Taylor Swift isn’t your average monopolist: Part 1

Taylor Swift isn’t your average monopolist: Part 1

Last year, Taylor Swift took a stance against the rapid rise in music-streaming services and pulled her immensely popular albums from Spotify, signalling that streaming music services weren’t sustainable for artists.

At the heart of the issue is the business model of music-streaming services. Major players like Spotify, Rdio and Pandora compensate rights holders by paying them an amount each time their songs are played by a listener. Spotify, by its own admission, pays rights holders less than a cent per stream. To this paltry income, add increasing music piracy and rapidly declining sales of albums and singles, and it’s quite understandable that Swift would be concerned about the future of music—particularly for artists.

“Valuable things should be paid for. It is my opinion that music should not be free.”—Taylor Swift

Unfortunately for Swift, the marginal cost of producing copies of existing music is zero. As such, it is implied that the market price of music should be zero. Indeed, while music obviously holds some form of value, piracy and the ease of duplicating music have strengthened the perception of music having no price.

This is where streaming services step in. Streaming sites don’t actually make music available for purchase. Yet they charge a fee—around $12 a month in Australia—based on the Open Music Model. The OMM determined that the current market-clearing price is approximately US$9, closely mirroring the price currently charged in Australia (accounting for the exchange rate and taxes). In the long run, the OMM suggests a price of US$5 a month, indicating that music will have even less value in the future.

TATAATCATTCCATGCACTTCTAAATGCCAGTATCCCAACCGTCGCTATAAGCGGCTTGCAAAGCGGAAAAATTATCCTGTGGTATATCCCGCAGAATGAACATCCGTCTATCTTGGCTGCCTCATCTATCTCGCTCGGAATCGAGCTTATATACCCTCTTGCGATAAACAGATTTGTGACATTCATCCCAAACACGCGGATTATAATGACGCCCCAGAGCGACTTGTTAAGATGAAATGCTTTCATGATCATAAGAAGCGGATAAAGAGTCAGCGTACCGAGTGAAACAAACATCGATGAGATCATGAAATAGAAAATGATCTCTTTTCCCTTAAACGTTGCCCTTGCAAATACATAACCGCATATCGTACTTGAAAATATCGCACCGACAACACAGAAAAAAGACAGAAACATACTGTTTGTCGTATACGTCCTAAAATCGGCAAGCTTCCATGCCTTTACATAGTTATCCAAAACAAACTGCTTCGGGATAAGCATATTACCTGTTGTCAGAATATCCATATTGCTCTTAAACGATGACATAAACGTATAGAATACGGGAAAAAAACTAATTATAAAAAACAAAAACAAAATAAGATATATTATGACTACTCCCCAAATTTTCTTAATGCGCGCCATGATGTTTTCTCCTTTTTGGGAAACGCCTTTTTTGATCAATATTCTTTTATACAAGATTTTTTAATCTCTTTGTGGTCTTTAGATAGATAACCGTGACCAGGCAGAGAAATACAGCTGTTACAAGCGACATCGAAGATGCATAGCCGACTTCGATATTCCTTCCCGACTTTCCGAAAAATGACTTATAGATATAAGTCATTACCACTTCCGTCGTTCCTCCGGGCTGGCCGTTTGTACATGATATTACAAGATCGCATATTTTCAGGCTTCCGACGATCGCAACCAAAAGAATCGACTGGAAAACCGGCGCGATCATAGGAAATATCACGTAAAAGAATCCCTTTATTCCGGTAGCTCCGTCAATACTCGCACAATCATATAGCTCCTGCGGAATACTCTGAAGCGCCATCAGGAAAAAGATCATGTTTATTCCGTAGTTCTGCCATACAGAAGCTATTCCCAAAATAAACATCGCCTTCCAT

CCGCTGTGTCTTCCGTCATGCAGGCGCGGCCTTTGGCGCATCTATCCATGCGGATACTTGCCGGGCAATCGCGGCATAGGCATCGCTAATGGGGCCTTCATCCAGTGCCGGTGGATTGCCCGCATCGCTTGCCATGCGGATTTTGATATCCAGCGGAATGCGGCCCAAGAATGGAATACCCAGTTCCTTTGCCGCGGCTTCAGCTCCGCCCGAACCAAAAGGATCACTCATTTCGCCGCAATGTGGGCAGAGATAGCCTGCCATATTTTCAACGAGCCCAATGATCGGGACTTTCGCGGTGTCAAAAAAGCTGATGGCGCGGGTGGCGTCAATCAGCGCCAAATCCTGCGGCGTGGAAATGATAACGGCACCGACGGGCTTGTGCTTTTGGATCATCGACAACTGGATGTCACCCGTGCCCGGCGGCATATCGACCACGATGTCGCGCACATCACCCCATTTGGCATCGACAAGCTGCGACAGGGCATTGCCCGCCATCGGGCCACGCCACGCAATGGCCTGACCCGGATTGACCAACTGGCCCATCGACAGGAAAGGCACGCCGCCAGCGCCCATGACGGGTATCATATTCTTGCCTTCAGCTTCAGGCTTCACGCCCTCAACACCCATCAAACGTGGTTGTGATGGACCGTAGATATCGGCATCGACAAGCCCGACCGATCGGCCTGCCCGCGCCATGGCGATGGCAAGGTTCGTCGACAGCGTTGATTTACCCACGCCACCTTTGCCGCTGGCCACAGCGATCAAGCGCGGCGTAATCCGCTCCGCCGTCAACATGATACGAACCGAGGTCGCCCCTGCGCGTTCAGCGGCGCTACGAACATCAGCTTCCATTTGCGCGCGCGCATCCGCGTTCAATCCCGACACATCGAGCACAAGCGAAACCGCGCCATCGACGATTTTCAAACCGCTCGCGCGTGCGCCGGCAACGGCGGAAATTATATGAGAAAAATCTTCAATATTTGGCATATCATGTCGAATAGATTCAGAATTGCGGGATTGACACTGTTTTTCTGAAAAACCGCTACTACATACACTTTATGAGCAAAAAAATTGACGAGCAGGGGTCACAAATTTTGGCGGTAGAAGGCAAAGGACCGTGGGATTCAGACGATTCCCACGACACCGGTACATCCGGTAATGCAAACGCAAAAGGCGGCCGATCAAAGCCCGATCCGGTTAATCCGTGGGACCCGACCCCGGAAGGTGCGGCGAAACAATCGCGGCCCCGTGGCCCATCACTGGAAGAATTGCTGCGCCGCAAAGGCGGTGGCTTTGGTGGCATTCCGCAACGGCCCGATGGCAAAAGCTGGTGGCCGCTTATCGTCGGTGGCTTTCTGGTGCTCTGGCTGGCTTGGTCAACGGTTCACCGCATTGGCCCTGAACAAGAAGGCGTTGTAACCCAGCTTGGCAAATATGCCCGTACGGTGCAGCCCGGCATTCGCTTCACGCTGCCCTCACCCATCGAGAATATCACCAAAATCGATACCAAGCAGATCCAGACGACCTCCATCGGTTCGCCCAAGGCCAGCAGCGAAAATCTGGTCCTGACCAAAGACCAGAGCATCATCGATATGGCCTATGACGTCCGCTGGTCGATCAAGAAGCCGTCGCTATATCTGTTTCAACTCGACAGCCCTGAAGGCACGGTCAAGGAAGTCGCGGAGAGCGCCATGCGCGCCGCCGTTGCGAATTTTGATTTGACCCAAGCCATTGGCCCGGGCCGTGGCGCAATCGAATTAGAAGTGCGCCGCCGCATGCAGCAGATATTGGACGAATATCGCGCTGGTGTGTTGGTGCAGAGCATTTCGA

While the lucrative heyday of music may be over, is it right to assume that the decline in revenue for artists is correlated with the emergence of streaming services?

After the music industry experienced a surge upon the release of the iTunes Music Store (generally regarded as the first successful digital music sales platform), advancements in file sharing technologies soon after meant that more and more sales were being lost to piracy.

Yet music-streaming, claim its proponents, provides consumers with numerous unique benefits such that it is a substitute for music piracy. Music-streaming offers a better music experience (greater ease of use, for example) at an acceptable price, thereby giving artists a small slice of the pie rather than no pie at all. Record labels and artists have reacted to this shifting trend, by garnering artist revenue not directly from music sales, but from merchandise and concert ticket sales, which were previously considered auxiliary sources of revenue.

What does any of this have to do with Taylor Swift?

Find out in Part 2.